A group of College of Medicine freshmen recently went toe-to-toe with some of the leading medical schools in the nation. Their weapon of choice? The ultrasound.
Morgan D. Sweere, Hayden Scott and Mason Sifford competed in SonoSlam, hosted by the American Institute of Ultrasound Medicine and National Ultrasound Interest Group, on April 6 in Orlando, Florida.
It was the first time for a UAMS team to compete. They made it into the second round, beating 14 other groups to make it to the top 10.
Most of the other teams were made up of students in their third and fourth years of medical school, and the competition included more diagnosis than the freshmen have learned at this point in their training. However, they were able to hold their own because of their technical skills with ultrasound.
“There were some big schools, like Dartmouth and Yale, and most of the teams were fourth years who had already matched into residency. So for us to compete against them was kind of like — wait, are we supposed to be here?” Scott said. “But then we kept getting great feedback that we had some of the best technical skills of the competition. So that was really encouraging to know — yes, we do belong among this group of prestigious schools. It was nice to feel like we really were able to represent our program on a national scale.”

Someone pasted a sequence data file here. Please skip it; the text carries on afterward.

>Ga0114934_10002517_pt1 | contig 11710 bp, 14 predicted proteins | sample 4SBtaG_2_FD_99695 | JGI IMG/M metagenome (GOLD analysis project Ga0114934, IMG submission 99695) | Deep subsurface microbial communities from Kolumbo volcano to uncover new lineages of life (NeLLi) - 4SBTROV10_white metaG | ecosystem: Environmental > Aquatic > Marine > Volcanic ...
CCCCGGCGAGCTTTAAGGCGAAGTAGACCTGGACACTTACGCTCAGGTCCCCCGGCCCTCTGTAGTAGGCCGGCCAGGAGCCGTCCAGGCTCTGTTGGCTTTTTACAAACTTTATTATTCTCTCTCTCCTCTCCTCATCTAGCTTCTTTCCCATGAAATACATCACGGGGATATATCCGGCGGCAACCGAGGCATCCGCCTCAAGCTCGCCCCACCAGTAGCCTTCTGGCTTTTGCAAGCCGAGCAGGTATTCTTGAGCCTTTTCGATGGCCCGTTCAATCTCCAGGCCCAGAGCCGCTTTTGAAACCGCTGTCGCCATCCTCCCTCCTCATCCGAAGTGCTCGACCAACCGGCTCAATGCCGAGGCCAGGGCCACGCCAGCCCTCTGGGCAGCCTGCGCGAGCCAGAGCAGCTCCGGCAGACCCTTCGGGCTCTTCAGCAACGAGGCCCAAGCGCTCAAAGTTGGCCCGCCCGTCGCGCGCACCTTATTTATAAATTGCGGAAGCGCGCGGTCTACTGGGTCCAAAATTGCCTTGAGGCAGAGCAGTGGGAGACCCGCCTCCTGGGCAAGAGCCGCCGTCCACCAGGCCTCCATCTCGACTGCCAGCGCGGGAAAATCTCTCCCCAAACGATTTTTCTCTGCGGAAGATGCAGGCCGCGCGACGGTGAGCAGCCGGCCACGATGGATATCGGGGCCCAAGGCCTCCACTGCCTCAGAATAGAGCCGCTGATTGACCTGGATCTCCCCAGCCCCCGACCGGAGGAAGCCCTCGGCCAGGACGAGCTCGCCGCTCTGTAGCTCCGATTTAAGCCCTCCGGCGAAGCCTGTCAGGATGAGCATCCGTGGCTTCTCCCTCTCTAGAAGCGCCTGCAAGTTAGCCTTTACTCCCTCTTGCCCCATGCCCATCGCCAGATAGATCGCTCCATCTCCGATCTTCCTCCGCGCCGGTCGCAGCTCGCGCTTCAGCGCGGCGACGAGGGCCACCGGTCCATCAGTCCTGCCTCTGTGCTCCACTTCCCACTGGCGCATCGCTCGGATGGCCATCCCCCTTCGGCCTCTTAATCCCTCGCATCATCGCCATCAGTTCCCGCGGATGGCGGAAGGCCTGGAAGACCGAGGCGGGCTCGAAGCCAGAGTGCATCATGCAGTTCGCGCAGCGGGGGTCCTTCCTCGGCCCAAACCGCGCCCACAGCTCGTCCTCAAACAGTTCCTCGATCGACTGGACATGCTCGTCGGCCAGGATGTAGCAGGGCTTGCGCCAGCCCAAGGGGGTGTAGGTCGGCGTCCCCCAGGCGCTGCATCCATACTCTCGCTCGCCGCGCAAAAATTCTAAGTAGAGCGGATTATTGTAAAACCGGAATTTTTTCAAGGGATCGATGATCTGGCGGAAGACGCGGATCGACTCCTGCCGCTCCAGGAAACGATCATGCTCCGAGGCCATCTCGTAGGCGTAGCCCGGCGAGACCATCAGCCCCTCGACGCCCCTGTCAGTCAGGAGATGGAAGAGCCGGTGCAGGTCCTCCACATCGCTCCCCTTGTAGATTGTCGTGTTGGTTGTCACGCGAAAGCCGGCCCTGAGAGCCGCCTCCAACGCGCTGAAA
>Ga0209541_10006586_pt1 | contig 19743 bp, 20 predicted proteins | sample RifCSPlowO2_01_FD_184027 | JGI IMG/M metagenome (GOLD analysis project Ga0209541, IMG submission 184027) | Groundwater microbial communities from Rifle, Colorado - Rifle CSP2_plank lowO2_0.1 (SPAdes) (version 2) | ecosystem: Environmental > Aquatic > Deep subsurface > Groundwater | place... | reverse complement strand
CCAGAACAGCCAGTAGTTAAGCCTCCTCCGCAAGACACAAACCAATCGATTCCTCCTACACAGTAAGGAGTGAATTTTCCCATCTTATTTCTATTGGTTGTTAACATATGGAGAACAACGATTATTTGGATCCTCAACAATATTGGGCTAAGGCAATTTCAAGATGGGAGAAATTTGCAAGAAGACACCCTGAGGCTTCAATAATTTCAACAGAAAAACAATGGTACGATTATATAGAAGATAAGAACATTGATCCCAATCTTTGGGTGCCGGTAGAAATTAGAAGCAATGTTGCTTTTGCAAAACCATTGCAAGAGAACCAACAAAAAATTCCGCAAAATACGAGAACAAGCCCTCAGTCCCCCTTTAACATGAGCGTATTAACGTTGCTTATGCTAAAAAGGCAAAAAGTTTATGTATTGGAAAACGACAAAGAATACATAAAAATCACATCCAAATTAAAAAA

Medical students at UAMS use ultrasound in a longitudinal ultrasound curriculum to reinforce anatomy during the first two years of medical school.
As a result, the UAMS team discovered they are ahead of their peers when it comes to their ultrasound skills. Sweere and Sifford are both interested in emergency medicine, where ultrasound plays a big role.
“I think one of the coolest things was realizing that I’ll be able to use these skills I’m developing now every day in my future practice,” Sweere said. “I also feel like studying for the competition put us ahead in that we got to form relationships with the attending physicians and the residents here at UAMS. We even got to attend an ultrasound lecture that was intended for residents.”
“We got to practice ultrasound in a way that showed us not only the importance of ultrasound in clinical medicine, but how much we’ve learned over the past year and how we’re able to apply all that knowledge together to show a full clinical picture and treat patients,” he said.
Scott said he left the experience feeling like UAMS medical students are on the cutting edge.
“I think among our generation of upcoming doctors, it will become more prevalent in a lot of different fields,” Scott said. “I think that’s a good thing. Ultrasound is applicable for pretty much any field if you expand your thinking a little bit and know enough to harness its potential.”
The team received funding from the College of Medicine and from the College of Medicine Parents Club to travel to the competition.